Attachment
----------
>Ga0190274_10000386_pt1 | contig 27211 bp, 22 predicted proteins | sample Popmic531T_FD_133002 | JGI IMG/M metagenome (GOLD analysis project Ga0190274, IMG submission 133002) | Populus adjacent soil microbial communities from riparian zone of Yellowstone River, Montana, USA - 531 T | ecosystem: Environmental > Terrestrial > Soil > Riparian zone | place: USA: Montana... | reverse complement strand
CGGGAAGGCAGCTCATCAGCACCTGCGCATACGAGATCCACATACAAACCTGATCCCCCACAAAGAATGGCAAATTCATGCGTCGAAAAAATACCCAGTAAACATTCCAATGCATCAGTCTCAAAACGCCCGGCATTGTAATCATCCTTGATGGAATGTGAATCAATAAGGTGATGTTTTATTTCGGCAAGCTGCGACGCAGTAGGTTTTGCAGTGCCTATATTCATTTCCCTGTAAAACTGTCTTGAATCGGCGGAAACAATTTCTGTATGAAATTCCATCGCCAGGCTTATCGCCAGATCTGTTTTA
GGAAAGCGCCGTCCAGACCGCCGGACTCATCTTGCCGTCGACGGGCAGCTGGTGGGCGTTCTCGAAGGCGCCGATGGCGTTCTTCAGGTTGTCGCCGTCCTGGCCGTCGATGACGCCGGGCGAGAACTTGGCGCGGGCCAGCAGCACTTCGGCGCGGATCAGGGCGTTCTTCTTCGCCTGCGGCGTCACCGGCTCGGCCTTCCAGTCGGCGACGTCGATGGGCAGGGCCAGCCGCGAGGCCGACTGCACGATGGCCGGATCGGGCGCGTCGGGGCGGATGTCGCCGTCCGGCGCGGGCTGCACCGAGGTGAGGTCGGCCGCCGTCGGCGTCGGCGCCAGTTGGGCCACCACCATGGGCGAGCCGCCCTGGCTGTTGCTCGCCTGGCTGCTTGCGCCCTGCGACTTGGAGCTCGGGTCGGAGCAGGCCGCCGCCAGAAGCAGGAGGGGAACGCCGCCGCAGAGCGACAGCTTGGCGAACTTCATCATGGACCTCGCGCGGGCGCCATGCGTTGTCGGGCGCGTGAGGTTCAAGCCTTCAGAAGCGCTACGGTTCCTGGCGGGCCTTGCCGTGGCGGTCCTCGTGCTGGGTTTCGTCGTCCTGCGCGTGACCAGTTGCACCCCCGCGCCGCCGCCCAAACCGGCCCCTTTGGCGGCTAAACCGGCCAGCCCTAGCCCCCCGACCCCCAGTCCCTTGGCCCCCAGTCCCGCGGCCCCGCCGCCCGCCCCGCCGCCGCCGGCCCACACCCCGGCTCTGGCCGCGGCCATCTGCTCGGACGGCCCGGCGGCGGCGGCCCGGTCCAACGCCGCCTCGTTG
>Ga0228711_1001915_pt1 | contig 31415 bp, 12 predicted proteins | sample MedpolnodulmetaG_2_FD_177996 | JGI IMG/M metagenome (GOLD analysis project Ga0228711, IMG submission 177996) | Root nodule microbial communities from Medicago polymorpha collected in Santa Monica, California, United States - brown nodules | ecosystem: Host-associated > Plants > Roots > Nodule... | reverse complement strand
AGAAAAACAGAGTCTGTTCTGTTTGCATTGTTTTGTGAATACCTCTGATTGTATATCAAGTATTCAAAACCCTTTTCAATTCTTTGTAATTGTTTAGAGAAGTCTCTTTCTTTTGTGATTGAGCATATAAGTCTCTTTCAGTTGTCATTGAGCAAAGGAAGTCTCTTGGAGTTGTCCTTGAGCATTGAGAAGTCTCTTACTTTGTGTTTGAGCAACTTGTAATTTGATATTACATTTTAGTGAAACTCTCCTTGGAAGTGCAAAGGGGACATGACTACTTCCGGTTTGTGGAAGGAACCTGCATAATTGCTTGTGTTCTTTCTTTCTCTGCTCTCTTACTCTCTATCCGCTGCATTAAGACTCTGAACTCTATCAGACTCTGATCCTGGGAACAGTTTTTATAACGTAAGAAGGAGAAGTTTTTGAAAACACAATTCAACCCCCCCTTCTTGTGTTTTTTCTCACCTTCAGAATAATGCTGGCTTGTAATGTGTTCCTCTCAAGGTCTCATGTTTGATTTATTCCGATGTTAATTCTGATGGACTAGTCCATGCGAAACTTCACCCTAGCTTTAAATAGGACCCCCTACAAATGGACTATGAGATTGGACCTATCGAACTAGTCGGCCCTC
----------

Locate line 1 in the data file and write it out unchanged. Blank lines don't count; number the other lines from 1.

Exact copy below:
>Ga0190274_10000386_pt1 | contig 27211 bp, 22 predicted proteins | sample Popmic531T_FD_133002 | JGI IMG/M metagenome (GOLD analysis project Ga0190274, IMG submission 133002) | Populus adjacent soil microbial communities from riparian zone of Yellowstone River, Montana, USA - 531 T | ecosystem: Environmental > Terrestrial > Soil > Riparian zone | place: USA: Montana... | reverse complement strand